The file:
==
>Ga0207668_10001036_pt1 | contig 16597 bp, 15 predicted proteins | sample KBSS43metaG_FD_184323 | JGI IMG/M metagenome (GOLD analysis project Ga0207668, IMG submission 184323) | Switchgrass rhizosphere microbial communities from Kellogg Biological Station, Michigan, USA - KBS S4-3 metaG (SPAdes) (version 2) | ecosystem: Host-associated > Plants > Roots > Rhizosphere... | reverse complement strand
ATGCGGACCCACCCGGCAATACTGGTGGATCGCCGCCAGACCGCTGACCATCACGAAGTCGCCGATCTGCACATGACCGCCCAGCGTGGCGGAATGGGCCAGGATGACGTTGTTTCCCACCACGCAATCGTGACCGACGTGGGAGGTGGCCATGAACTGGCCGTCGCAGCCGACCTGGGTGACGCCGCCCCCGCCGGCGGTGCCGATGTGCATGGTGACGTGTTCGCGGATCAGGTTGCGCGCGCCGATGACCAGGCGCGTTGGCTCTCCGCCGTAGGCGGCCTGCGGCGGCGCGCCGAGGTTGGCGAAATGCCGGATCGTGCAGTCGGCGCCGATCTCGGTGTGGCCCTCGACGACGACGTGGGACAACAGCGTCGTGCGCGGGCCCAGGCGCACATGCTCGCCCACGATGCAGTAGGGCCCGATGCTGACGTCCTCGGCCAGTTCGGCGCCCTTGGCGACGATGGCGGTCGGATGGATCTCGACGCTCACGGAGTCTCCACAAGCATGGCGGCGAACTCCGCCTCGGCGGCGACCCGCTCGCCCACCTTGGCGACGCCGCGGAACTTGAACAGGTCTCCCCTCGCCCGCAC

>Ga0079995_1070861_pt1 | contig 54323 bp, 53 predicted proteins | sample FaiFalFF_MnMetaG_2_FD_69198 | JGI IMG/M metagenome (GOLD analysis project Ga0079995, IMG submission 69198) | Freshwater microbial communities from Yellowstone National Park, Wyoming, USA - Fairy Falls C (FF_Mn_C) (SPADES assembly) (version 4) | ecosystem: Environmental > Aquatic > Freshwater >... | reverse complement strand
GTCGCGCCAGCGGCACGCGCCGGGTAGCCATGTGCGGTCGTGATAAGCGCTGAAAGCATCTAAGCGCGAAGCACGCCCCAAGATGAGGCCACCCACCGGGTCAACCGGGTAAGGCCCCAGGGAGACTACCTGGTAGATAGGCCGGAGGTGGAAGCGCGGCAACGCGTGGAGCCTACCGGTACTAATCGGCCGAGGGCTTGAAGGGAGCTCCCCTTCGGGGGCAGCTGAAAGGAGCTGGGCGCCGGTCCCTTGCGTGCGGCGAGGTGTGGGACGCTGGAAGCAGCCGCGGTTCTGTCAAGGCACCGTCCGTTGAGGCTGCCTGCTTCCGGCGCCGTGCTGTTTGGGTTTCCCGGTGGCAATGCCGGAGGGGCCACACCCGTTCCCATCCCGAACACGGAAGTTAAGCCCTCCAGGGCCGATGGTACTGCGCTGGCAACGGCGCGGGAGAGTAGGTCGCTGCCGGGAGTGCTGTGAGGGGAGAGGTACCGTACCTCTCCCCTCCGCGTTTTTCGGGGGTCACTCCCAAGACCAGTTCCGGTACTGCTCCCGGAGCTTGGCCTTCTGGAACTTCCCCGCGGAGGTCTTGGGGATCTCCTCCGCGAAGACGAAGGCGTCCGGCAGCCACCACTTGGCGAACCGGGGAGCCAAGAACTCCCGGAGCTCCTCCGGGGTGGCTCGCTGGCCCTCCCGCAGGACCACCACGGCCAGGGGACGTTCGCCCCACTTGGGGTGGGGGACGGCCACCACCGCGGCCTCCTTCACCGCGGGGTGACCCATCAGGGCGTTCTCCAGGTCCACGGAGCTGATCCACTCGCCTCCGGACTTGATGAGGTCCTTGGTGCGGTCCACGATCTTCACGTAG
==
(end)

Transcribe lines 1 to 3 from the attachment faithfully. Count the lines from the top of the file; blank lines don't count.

>Ga0207668_10001036_pt1 | contig 16597 bp, 15 predicted proteins | sample KBSS43metaG_FD_184323 | JGI IMG/M metagenome (GOLD analysis project Ga0207668, IMG submission 184323) | Switchgrass rhizosphere microbial communities from Kellogg Biological Station, Michigan, USA - KBS S4-3 metaG (SPAdes) (version 2) | ecosystem: Host-associated > Plants > Roots > Rhizosphere... | reverse complement strand
ATGCGGACCCACCCGGCAATACTGGTGGATCGCCGCCAGACCGCTGACCATCACGAAGTCGCCGATCTGCACATGACCGCCCAGCGTGGCGGAATGGGCCAGGATGACGTTGTTTCCCACCACGCAATCGTGACCGACGTGGGAGGTGGCCATGAACTGGCCGTCGCAGCCGACCTGGGTGACGCCGCCCCCGCCGGCGGTGCCGATGTGCATGGTGACGTGTTCGCGGATCAGGTTGCGCGCGCCGATGACCAGGCGCGTTGGCTCTCCGCCGTAGGCGGCCTGCGGCGGCGCGCCGAGGTTGGCGAAATGCCGGATCGTGCAGTCGGCGCCGATCTCGGTGTGGCCCTCGACGACGACGTGGGACAACAGCGTCGTGCGCGGGCCCAGGCGCACATGCTCGCCCACGATGCAGTAGGGCCCGATGCTGACGTCCTCGGCCAGTTCGGCGCCCTTGGCGACGATGGCGGTCGGATGGATCTCGACGCTCACGGAGTCTCCACAAGCATGGCGGCGAACTCCGCCTCGGCGGCGACCCGCTCGCCCACCTTGGCGACGCCGCGGAACTTGAACAGGTCTCCCCTCGCCCGCAC

>Ga0079995_1070861_pt1 | contig 54323 bp, 53 predicted proteins | sample FaiFalFF_MnMetaG_2_FD_69198 | JGI IMG/M metagenome (GOLD analysis project Ga0079995, IMG submission 69198) | Freshwater microbial communities from Yellowstone National Park, Wyoming, USA - Fairy Falls C (FF_Mn_C) (SPADES assembly) (version 4) | ecosystem: Environmental > Aquatic > Freshwater >... | reverse complement strand